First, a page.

For all the criticism of the Bush administration’s confused response to Hurricane Katrina, at least two federal agencies got it right: the National Weather Service and the National Hurricane Center.
They forecast the path of the storm and the potential for devastation with remarkable accuracy.
The performance by the two agencies calls into question claims by President Bush and others in his administration that Katrina was a catastrophe that no one envisioned.
For example, Bush told ABC on Sep. 1 that “I don’t think anybody anticipated the breach of the levees.” In its storm warnings, the hurricane center never used the word “breached.” But a day before Katrina came ashore Aug. 29, the agency warned in capital letters: “SOME LEVEES IN THE GREATER NEW ORLEANS AREA COULD BE OVERTOPPED.”
National Hurricane Center Director Max Mayfield also gave daily pre-storm videoconference briefings to federal officials in Washington, warning them of a nightmare scenario of New Orleans’ levees not holding, winds smashing windows in high-rise buildings and flooding wiping out large swaths of the Gulf Coast.
A photo on the White House Web site shows Bush in Crawford, Texas, watching Mayfield give a briefing on Aug. 28, a day before Katrina smashed ashore with 145-mph winds.
‘Incredible’ human suffering predicted
The National Weather Service office in Slidell, La., which covers the New Orleans area, put out its own warnings that day, saying, “MOST OF THE AREA WILL BE UNINHABITABLE FOR WEEKS ... PERHAPS LONGER” and predicting “HUMAN SUFFERING INCREDIBLE BY MODERN STANDARDS.”
Mayfield and Paul Trotter, the meteorologist in charge of the Slidell office, both refused to criticize the federal response.
But Mayfield said: “The fact that we had a major hurricane forecast over or near New Orleans is reason for great concern. The local and state emergency management knew that as well as FEMA did.”
And the risk to New Orleans in particular was well-recognized long before Katrina.
“The 33 years that I’ve been at the hurricane center we have always been saying — the directors before me and I have always said — that the greatest potential for the nightmare scenarios, in the Gulf of Mexico anyway, is that New Orleans and southeast Louisiana area,” Mayfield said.
Heeding Mayfield's warnings, FEMA conducted a ‘Hurricane Pam’ exercise 13 months before Katrina struck to assess how New Orleans would handle a theoretical Category 3 hurricane. The exercise predicted a gap in the levee system would flood major portions of the city and damage as much as 87 percent of New Orleans' homes.
The hurricane center and the weather service have not been without critics. Some private meteorologists laud the accurate forecasts but wonder why those dire predictions were not issued earlier. They also argue that residents were bombarded with too much information from several sources.
Storm-track projections on target
As early as three days before Katrina pulverized the Gulf Coast, the hurricane center warned that New Orleans was in the Category 4 hurricane’s path. Storm-track projections released to the public more than two days (56 hours) before Katrina came ashore were off by only about 15 miles — and only because the hurricane made a slight turn to the right before hitting land just to the east of New Orleans.
That is better than the average 48-hour error of about 160 miles and 24-hour error of about 85 miles.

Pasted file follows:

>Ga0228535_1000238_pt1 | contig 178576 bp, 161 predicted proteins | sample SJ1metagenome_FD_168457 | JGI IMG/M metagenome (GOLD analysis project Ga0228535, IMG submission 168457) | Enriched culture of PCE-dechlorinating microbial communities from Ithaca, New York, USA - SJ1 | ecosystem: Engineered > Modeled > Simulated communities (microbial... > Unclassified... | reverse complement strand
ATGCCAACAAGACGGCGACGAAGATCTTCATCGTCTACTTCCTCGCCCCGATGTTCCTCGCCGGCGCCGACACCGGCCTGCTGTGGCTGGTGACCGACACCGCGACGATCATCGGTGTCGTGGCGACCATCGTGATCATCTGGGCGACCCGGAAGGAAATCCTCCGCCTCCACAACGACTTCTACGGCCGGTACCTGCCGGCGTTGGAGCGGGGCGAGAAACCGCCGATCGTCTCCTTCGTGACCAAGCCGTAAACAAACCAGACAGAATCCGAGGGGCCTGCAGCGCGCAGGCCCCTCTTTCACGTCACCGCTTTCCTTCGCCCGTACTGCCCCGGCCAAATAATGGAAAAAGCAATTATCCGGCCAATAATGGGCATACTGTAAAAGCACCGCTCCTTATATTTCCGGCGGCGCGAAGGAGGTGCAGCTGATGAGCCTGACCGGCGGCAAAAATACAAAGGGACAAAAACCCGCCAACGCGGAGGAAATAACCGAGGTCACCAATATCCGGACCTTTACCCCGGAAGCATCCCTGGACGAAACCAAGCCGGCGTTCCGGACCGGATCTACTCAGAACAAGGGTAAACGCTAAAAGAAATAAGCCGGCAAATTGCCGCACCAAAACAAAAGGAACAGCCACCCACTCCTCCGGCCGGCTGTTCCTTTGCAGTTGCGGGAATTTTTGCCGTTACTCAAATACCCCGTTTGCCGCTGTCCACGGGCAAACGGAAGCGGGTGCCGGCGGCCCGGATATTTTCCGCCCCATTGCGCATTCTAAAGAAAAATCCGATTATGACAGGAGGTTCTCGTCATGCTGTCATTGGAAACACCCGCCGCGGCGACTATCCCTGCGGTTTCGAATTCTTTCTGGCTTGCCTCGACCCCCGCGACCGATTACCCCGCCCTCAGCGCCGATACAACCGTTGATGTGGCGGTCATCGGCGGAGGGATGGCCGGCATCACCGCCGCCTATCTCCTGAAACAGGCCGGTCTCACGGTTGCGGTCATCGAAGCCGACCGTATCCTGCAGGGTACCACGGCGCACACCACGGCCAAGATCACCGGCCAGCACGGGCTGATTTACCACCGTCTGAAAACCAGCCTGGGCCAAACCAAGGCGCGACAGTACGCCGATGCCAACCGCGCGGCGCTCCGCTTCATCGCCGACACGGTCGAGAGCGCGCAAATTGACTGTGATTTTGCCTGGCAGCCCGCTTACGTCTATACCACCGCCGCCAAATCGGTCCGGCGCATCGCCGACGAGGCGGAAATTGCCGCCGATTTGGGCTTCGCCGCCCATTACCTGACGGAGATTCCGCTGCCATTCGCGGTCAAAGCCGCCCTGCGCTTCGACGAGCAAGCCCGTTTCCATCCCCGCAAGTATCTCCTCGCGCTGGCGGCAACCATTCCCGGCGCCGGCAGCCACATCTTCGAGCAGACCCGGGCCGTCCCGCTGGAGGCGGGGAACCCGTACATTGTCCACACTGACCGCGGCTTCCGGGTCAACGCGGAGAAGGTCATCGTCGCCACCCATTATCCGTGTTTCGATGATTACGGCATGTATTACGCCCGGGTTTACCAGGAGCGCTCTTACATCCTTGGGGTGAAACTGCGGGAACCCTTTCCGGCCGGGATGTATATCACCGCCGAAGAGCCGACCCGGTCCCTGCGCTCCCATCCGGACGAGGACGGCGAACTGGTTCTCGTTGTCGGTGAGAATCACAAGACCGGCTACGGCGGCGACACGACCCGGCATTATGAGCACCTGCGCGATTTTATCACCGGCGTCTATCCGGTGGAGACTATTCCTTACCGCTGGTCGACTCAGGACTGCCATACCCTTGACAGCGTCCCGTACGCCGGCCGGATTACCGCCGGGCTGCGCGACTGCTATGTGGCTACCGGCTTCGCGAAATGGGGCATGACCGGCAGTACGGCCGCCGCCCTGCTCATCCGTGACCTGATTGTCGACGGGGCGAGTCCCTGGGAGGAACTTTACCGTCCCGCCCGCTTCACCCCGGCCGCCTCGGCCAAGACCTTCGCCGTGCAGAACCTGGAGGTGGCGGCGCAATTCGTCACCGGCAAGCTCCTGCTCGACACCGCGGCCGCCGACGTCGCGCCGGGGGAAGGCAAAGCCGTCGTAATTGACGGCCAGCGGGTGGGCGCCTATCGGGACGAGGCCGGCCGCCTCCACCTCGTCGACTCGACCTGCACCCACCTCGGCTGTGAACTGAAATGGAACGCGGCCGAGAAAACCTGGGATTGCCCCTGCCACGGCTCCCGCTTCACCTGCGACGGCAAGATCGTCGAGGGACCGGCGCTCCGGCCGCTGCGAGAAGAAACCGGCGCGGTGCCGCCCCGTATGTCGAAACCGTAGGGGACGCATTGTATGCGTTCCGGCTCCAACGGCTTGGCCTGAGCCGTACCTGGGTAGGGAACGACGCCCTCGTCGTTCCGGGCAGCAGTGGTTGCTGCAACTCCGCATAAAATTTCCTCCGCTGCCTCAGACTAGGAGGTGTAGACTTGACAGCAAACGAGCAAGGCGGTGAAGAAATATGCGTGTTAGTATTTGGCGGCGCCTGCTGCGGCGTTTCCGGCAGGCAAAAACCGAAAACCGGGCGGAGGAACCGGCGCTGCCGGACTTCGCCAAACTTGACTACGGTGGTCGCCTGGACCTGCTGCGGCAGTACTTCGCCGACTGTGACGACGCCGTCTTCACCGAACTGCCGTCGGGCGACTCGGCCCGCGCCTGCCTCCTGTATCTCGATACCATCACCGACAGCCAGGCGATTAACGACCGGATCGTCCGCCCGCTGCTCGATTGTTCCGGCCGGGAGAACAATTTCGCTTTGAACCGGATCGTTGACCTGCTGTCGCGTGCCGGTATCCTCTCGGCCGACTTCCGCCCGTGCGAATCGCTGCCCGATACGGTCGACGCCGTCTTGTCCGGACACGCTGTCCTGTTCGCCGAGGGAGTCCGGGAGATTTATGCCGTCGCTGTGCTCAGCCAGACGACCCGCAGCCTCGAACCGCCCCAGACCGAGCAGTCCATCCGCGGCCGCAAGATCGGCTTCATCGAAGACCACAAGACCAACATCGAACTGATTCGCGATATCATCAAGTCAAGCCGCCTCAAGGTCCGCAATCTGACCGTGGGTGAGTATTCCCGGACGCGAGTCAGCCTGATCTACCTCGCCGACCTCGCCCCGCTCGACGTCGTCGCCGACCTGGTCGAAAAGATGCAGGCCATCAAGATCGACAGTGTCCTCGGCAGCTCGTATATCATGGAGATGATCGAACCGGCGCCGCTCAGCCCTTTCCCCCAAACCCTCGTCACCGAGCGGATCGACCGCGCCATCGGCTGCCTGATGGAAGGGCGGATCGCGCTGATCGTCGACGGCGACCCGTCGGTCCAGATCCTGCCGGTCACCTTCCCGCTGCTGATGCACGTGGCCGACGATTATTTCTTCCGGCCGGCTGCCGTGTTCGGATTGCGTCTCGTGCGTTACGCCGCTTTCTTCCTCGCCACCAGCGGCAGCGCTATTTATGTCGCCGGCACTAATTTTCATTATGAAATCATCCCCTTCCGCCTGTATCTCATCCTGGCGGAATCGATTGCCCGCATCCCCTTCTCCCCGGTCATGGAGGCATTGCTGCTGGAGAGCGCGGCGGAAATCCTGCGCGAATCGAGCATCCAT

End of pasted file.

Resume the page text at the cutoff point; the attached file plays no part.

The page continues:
Two days before the storm hit, the hurricane center predicted Katrina’s strength at landfall; the agency was off the mark by only about 10 mph. That kind of accuracy is unusual, because forecasters find it particularly difficult to predict whether a storm will strengthen or weaken.
The next day, New Orleans Mayor Ray Nagin ordered a mandatory evacuation of the city after speaking with Bush. Katrina had been updated to a Category 5 storm with NOAA predicting coastal storm surge flooding of 15 to 20 feet above normal tide levels.
AccuWeather Inc. senior meteorologist Michael Steinberg said emergency managers and the public could have been given an earlier warning of Katrina’s threat to New Orleans. He said the private company had issued forecasts nearly 12 hours earlier than the hurricane center warning that Katrina was aiming at the area.
He said that difference was significant because it would have given more daylight hours for evacuations.
Mayfield said hurricane watches and warnings are issued to give 36 and 24 hours’ notice, respectively. Lengthening that time could mean larger areas than necessary would be evacuated, he said. That could cause larger traffic jams and put people in danger of being stuck on the road when the hurricane hit.
Trotter also wanted to make sure the public knew of the Category 4 hurricane’s threat beforehand. His forecasters publicly warned that a hurricane of that magnitude could cause widespread destruction of buildings, hurl small cars into the air and cause the levee system to fail.
But Trotter went even further and called Katrina “A MOST POWERFUL HURRICANE WITH UNPRECEDENTED STRENGTH ... RIVALING THE INTENSITY OF HURRICANE CAMILLE OF 1969.” That storm wiped some towns off the map along the Gulf Coast and killed 256 people.
Warning phone calls to governors, mayors
Mayfield also did something he rarely does before a hurricane hits: He personally called the governors of Mississippi and Louisiana and New Orleans Mayor Ray Nagin two days ahead of time to warn them about the monstrous hurricane. Nagin has said he ordered an evacuation because Mayfield’s call “scared the hell” out of him.
“I just wanted to be able to go to sleep that night knowing I had done everything I could,” Mayfield said.